What is normative theory? How should it be defined?
While some propositions attempt to describe and explain the world, others prescribe how things ought to be, what is right and what is wrong, what is acceptable and what is not. It is important to provide this class of propositions with a proper scientonomic definition.
In the scientonomic context, this question was first formulated by Zoe Sebastien in 2016. The question is currently accepted as a legitimate topic for discussion by Scientonomy community. Normative Theory (Sebastien-2016) is currently accepted by Scientonomy community as the best available definition of the term. It is defined as: "A set of propositions that attempts to prescribe something."
- 1 Scientonomic History
- 2 Current Definition
- 3 Ontology
- 4 Dynamics
- 5 Related Topics
|Community||Accepted From||Acceptance Indicators||Still Accepted||Accepted Until||Rejection Indicators|
|Scientonomy||3 September 2016||The question became accepted as legitimate with the publication of Sebastien (2016).||Yes|
|Normative Theory (Sebastien-2016)||A set of propositions that attempts to prescribe something.||2016|
|Community||Theory||Accepted From||Accepted Until|
|Scientonomy||Normative Theory (Sebastien-2016)||15 February 2017|
|Modification||Community||Date Suggested||Summary||Verdict||Verdict Rationale||Date Assessed|
|Sciento-2016-0002||Scientonomy||3 September 2016||Accept a new taxonomy for theory, normative theory, descriptive theory to reintroduce normative propositions (such as those of ethics or methodology) to the scientific mosaic.||Not Accepted||Since this modification consisted of two interrelated but essentially distinct suggestions - one definitional and one ontological - it was decided by the community to divide it into two modifications so that the gist of the proposed suggestions is properly articulated. In particular, it was agreed that there are two modifications in "the heart of this single modification - one ontological, the other definitional".c1 It was also agreed that the current formulation "is exclusively definitional, and does not give the community an opportunity to appreciate (and, well, accept) the ontological changes that come along with it".c2 Consequently, it was decided to divide this modification into two modifications - one definitional and one ontological.c3||23 January 2017|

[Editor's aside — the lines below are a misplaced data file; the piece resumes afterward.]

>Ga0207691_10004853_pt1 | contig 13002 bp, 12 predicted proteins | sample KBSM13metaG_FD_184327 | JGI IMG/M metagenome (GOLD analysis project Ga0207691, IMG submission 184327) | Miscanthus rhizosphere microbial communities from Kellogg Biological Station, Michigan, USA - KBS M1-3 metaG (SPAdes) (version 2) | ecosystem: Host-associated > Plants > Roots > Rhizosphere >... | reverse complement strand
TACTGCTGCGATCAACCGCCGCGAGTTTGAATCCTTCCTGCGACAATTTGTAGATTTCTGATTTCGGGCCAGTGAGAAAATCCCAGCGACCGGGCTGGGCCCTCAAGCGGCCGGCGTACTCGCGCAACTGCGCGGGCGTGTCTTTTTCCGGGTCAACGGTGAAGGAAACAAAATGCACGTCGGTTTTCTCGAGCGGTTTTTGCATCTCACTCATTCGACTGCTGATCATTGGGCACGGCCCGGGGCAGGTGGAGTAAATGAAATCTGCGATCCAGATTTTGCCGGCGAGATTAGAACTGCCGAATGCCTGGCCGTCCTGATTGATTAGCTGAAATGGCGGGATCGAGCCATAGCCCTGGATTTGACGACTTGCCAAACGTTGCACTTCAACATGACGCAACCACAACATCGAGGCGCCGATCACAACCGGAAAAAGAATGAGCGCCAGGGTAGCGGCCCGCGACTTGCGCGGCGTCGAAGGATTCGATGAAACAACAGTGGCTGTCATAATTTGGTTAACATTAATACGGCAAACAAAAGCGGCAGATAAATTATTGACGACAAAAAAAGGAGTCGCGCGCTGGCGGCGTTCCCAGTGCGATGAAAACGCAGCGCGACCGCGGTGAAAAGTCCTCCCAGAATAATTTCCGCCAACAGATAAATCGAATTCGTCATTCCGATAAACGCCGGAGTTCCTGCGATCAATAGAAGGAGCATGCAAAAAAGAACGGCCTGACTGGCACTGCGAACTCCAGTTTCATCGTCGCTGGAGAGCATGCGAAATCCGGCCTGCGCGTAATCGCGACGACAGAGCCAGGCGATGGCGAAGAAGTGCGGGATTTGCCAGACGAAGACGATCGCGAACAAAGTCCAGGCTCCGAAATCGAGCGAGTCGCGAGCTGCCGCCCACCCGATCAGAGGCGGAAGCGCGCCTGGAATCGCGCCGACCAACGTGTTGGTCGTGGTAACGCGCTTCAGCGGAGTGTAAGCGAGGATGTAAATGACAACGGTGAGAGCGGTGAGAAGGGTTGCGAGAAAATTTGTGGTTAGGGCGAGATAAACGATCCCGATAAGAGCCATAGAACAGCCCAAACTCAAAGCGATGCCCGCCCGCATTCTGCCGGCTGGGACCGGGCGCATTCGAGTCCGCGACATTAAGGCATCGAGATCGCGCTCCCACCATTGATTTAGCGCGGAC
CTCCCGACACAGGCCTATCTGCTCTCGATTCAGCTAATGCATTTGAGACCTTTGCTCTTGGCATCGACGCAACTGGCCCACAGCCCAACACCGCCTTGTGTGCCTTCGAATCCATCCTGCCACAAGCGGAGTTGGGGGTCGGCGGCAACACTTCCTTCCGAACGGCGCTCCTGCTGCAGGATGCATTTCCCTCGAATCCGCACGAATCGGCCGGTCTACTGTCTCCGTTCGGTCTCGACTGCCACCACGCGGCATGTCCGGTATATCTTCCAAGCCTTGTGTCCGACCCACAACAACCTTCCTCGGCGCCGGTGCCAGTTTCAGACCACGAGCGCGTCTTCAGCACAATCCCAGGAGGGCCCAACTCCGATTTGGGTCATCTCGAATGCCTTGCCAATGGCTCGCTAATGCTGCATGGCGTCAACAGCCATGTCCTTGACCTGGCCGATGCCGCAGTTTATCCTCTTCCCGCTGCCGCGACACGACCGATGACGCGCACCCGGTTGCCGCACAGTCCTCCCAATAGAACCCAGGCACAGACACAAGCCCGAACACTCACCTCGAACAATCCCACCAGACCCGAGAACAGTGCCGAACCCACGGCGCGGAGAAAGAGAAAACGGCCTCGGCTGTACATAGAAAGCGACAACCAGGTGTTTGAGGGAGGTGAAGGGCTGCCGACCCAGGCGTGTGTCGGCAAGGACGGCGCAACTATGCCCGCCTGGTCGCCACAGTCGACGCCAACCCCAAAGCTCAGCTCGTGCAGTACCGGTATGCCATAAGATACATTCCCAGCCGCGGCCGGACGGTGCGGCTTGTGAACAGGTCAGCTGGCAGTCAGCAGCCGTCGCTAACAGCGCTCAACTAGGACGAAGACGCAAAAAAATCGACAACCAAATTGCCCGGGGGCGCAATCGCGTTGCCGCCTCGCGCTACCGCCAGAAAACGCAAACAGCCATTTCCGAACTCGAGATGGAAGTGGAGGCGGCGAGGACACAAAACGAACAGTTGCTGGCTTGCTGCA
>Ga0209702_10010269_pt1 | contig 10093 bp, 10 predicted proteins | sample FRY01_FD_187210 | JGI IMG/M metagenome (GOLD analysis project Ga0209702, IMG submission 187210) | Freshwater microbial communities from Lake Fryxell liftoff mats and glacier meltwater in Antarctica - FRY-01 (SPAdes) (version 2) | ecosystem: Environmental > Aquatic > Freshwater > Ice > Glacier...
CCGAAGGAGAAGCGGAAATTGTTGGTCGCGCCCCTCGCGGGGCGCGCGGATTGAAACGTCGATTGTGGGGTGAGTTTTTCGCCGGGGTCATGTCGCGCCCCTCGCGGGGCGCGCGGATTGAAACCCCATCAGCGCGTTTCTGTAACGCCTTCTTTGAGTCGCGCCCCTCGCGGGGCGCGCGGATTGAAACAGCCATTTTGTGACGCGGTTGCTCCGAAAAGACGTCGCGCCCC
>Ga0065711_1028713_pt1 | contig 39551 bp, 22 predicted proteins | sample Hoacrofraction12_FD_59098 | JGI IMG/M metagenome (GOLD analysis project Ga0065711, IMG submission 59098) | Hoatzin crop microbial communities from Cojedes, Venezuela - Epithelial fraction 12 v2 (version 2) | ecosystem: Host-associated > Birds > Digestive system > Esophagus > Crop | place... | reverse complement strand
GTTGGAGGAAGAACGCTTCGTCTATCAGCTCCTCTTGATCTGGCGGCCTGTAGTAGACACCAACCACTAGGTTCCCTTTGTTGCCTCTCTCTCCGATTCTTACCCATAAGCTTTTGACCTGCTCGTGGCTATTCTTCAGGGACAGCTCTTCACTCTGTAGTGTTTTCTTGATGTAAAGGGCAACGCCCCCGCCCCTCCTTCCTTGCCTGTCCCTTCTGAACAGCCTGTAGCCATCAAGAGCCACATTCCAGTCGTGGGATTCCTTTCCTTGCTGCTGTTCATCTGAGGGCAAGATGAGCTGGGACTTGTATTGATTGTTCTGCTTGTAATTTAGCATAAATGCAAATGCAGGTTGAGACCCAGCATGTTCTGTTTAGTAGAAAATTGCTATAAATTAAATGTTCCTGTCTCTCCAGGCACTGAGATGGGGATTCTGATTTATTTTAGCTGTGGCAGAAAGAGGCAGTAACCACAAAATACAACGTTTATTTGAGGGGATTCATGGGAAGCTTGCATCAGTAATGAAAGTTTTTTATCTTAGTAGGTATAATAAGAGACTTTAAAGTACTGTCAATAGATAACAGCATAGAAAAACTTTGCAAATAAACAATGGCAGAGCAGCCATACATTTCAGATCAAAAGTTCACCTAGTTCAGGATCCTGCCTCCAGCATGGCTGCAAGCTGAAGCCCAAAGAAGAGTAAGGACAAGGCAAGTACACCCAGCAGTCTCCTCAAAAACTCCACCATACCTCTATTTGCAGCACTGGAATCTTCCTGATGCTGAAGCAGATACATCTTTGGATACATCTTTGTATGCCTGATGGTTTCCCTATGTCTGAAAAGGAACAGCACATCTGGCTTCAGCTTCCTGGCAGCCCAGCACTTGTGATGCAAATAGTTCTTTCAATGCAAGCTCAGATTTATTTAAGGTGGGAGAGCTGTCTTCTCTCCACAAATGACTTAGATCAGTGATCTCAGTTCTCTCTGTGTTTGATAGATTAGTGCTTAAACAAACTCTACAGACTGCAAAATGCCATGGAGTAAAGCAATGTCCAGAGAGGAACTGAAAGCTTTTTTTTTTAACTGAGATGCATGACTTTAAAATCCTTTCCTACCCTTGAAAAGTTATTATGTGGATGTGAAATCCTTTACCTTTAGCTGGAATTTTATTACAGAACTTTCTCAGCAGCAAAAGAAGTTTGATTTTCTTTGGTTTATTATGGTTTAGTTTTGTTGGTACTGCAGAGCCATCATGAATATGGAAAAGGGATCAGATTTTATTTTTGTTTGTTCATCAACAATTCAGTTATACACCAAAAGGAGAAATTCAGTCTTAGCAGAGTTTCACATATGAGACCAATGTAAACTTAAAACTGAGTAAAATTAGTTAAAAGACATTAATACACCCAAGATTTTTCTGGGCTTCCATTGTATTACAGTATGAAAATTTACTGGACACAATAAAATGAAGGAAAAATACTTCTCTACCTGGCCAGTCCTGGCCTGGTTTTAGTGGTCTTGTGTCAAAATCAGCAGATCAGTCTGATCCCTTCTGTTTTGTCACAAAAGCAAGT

|Sciento-2017-0001||Scientonomy||23 January 2017||Accept new definitions for theory, normative theory, and descriptive theory. Also, modify the definition of methodology to reflect these changes.||Accepted||The community agreed that this is "an important addition to theoretical scientonomy".c1 It was agreed that since "the paradox of normative propositions has been solved, a revised set of definitions was needed".c2 It was emphasized that if we're going to have any sort of conversation on the status of normative propositions in the mosaic, "then we need to start from a definition".c3||15 February 2017|
While not explicitly stated, the definition assumes that normative propositions involve evaluation, i.e. they "say how something ought to be, what's good or bad, what's right or wrong".1 In contrast with descriptive propositions, normative propositions do not aim to tell how things are, were, or will be, but rather what is good or bad, desirable or undesirable, permissible or impermissible.
In Scientonomy, the accepted answer to the question is "In addition to stances that can be taken towards theories of all types, norms can in principle be employed by epistemic agents."
If a question concerning the ontology of a normative theory is missing, please add it here.
In Scientonomy, the accepted answer to the question is "In order for the process of scientific change to be possible, the mosaic must necessarily contain at least one employed method."
If a question concerning the dynamics of a normative theory is missing, please add it here.
This term is also related to the following topic(s):
- Barseghyan, Hakob. (2015) The Laws of Scientific Change. Springer.